I sometimes wonder if the link between books is too tenuous to pair the reviews; less often, I worry they might be too alike. These two new novels about curmudgeonly widowers reluctantly rubbing shoulders with other retirees in what feels to them like death’s waiting room seemed to belong to the latter category: second novels about men at odds with their grown-up daughters finding a kind of redemption when an unlikely friend intrudes upon their private space. Both have hints of humour and a quietly political backdrop of past injustice but, despite the surface similarities, once I was lost in the pages I realised that no two novels are ever the same.
Two novels about young Asians migrating to the USA: in the first, an Indian man receives a cultural, sexual and political education in New York; in the second, a woman has been stripped of wealth, lover and purpose when she leaves her native Philippines to shack up with relatives in a poor part of California.
Having decided to pair these novels on the basis of the unlikely friendships I’d gleaned from the blurbs, I was pleased to discover other commonalities that caught my attention more. Both authors bring a female perspective to life on an East Anglian farm, albeit almost a century apart. While Tina Hopgood is in her 60s and Edith Mather only fourteen, both narrators are lonely, despite having family around them, and unsure about their right to choose their own future.
I recently read a translated novella set in 1920s Sicily followed by a novel set in 1970s Northern Ireland. Both evoke the difficulty of leading a moral life in a society in which power has been wrested from the official representatives of law and order into a highly organised but politically unaccountable alternative body, and the stresses on ordinary people of such a regime. In the first, it’s the Mafia that controls the populace; in the second, the paramilitaries, including the IRA.
Can you rewrite your own history and get away with it? That’s what Joseph Silk and Mary Holmes, lead characters in these two new novels, seem to have done. Both have been motivated to avoid traumatic memories – but there are consequences. In Joseph’s case, it’s been the impact on his family; in Mary’s, it’s a lifetime of guilt. Both novels feature a bond between young and old. Both address aspects of the Second World War: Joseph takes his suffering under Nazi-inspired racism in Hungary to his grave; far away in relatively safe Dorset, the backdrop of war pushes Mary to confess. Read my reviews and see whether you sympathise with the decisions they took.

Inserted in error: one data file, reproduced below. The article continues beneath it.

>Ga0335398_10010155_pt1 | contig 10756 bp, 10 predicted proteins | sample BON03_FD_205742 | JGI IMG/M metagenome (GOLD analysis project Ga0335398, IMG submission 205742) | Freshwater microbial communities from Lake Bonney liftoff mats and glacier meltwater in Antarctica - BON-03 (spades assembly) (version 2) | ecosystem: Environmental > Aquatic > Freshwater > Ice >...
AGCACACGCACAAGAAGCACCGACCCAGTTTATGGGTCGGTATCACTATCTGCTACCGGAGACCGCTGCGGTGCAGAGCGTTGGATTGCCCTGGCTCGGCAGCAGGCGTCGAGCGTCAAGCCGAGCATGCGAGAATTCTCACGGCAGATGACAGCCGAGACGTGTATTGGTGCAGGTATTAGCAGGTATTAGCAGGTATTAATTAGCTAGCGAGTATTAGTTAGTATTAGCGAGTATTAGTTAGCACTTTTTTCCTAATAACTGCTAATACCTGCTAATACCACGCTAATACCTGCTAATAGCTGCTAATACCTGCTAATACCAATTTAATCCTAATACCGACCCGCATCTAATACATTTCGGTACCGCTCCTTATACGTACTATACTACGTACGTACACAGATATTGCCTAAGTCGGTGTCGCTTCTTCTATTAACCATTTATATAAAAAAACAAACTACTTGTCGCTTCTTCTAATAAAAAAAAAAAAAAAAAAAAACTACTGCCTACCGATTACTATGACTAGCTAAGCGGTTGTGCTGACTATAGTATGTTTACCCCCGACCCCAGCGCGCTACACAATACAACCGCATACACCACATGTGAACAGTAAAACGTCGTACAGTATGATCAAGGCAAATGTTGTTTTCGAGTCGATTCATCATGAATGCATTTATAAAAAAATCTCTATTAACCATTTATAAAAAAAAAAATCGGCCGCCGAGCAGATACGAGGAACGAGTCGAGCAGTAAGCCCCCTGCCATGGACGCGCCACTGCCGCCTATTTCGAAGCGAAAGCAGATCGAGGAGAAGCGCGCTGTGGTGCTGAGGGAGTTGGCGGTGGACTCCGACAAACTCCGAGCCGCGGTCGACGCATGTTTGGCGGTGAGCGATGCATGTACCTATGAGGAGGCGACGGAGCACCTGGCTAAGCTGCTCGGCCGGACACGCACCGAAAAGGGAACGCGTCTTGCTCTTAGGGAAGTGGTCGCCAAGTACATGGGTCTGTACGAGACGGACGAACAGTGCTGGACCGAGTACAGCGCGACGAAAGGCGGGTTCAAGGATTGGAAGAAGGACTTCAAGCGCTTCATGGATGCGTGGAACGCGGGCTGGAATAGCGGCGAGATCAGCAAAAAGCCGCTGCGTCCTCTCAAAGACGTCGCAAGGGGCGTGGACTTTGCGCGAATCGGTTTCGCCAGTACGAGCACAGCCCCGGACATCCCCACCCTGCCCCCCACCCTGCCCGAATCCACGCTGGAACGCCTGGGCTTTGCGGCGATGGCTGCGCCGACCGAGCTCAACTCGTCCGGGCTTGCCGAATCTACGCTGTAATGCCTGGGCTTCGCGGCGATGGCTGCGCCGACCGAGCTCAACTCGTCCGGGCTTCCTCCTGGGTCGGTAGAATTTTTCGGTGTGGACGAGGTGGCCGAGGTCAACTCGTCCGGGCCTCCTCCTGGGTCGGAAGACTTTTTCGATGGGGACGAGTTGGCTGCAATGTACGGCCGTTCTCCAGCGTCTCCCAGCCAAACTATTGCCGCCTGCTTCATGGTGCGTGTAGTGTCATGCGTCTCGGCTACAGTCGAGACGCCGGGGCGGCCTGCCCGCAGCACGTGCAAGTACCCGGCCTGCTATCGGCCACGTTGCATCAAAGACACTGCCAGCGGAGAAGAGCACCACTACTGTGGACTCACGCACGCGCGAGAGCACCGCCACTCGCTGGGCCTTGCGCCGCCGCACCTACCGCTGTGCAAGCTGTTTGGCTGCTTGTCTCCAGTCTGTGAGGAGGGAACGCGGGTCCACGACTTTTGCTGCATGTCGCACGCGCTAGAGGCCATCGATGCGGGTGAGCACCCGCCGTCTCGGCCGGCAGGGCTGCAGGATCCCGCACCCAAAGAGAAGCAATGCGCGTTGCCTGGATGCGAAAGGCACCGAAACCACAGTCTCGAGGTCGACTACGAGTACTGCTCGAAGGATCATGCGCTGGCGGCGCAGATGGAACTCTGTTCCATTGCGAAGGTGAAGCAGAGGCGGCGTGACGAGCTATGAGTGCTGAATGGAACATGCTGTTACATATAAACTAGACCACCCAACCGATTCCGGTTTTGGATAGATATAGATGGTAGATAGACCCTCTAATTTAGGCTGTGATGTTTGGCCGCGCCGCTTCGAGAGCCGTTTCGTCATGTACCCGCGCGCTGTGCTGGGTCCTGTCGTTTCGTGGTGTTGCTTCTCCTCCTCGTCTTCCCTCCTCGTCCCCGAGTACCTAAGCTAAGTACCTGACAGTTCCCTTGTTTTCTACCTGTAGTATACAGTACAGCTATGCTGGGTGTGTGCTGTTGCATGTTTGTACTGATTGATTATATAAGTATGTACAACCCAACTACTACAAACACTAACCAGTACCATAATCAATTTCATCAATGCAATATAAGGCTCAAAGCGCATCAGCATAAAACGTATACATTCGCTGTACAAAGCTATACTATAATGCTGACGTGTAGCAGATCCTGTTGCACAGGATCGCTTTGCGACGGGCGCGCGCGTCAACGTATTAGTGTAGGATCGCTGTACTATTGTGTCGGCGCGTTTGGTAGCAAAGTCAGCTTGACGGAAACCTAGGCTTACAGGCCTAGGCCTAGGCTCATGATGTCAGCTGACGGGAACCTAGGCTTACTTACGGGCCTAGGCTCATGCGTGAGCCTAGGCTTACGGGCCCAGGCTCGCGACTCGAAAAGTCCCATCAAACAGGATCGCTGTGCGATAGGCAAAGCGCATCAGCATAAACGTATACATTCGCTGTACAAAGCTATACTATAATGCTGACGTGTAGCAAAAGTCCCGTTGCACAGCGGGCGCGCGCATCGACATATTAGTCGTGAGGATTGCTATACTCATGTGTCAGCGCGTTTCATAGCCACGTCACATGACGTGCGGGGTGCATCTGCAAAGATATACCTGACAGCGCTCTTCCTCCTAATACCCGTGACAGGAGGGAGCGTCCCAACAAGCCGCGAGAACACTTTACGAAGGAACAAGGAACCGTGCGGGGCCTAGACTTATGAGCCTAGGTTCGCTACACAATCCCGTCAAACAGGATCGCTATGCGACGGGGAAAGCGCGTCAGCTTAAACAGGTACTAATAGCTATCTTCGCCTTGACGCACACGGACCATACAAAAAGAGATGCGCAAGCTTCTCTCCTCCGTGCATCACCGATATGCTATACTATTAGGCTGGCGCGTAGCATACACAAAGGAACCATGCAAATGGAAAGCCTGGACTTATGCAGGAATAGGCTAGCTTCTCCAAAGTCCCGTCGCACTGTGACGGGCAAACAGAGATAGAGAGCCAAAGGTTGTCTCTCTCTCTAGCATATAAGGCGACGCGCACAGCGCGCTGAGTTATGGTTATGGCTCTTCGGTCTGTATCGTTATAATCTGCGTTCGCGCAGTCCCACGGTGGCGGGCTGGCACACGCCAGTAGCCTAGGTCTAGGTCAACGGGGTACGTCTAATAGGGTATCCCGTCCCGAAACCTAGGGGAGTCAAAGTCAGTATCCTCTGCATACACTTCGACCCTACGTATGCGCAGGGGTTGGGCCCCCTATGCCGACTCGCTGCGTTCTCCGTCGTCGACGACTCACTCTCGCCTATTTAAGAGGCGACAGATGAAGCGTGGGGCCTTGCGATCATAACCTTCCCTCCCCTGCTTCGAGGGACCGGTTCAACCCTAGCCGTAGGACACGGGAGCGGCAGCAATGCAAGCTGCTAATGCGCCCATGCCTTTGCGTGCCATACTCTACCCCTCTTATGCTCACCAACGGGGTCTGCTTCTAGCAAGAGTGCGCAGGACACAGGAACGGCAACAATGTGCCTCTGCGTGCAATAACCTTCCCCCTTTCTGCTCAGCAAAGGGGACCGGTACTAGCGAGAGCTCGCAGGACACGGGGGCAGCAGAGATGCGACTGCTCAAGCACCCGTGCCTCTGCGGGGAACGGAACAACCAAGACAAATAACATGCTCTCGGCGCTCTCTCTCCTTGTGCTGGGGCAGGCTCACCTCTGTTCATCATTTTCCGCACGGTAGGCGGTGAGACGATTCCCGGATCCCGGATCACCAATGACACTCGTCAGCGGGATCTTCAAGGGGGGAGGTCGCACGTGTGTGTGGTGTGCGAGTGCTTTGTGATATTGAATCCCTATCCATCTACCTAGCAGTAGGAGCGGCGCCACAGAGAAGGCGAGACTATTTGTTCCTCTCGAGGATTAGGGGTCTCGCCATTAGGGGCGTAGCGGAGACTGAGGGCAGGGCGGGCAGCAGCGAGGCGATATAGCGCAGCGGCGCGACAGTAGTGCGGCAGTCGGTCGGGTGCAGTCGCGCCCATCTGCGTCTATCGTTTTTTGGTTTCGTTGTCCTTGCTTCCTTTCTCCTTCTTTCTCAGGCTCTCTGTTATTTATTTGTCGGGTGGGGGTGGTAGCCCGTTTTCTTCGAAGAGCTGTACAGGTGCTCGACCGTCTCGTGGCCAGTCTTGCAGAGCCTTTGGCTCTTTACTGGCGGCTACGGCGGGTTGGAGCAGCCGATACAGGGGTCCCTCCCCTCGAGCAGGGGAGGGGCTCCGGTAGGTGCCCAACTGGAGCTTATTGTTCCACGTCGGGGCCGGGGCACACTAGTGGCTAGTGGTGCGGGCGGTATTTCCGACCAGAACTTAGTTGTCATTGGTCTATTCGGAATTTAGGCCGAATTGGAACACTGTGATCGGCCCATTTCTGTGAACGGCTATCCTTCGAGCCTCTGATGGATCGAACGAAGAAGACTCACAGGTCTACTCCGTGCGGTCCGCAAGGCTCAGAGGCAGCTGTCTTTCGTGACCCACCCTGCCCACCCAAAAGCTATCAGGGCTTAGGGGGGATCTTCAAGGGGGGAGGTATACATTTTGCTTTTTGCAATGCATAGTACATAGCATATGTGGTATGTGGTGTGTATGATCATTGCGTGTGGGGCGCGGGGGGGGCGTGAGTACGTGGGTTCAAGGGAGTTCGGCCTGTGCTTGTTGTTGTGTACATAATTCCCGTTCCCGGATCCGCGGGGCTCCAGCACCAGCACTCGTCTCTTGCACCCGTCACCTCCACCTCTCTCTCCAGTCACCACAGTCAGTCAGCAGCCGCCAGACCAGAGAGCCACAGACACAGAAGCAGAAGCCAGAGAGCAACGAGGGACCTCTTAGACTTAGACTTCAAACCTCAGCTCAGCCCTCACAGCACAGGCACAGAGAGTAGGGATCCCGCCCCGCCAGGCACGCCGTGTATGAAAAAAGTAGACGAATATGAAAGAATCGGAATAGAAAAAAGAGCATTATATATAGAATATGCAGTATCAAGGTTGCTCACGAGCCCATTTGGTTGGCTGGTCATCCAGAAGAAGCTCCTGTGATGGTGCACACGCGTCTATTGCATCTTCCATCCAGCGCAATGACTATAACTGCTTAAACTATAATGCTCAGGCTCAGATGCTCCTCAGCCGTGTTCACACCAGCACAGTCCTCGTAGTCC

If you’re going on holiday this summer, you might be tempted to take one of these novels with you. The first focuses on the people who entertain and assist the visitors to a Victorian pier at an English seaside resort across a period of over a century; the second on a family taking a long holiday together on the coast of Finland. But, of course, while it might be all smiles and bonhomie on the surface, there are disconcerting undercurrents to keep you turning the page. Let me know which takes your fancy.
Three translations came my way recently, each of which considers crime in a moral context. The two novellas are the work of now deceased European authors while the short novel comes from a contemporary writer. While one is a comedy and the others deadly (pun intended) serious, they collectively address the causes and consequences of the ultimate crime. In one, it begins as an accident and becomes an addiction; in another, it’s endemic in the destructive forces released through war; in the third, it’s the end result in a chain of selfish actions. While one ends in pessimism and another brings hope and redemption, in a third, the narrator gets what he wants in an unexpected way. I’m not saying which is which, but listing my reviews in the order I read them. I wonder which you would prefer.
Hot on the heels of two novels about the messy aftermath Zimbabwean independence, come a couple more set in erstwhile outposts of the British Empire as the colonisers depart. Both focus on the experience of minorities favoured by the British who find themselves relegated in the new regimes: Indians in Kenya in Dance of the Jakaranda; the Karen in Burma in Miss Burma. Along with the politics, both explore the impact on identity of religion and race.
The central characters of these novels face a trial with the odds stacked against them in the early pages: the first about a twenty-something American woman and the second of a fifty-something Bulgarian man. For Romy, it’s the beginning of a lengthy prison sentence; for Alexander, it might be the end of the road. Both have survived oppressive systems before arriving at this point: Romy grappling the restricted opportunities on the margins of a complacent America; Alexander seemingly finding a place on the winning side of the Stalinist regime. Yet, as The Unbeliever illustrates, winners can be quickly transformed into losers under communism, while the depiction of a women’s prison in The Mars Room suggests there can be no winners there.
Annecdotal is where real life brushes up against the fictional.
Annecdotist is the blogging persona of Anne Goodwin:
slug-slayer, tramper of moors,
author of two novels.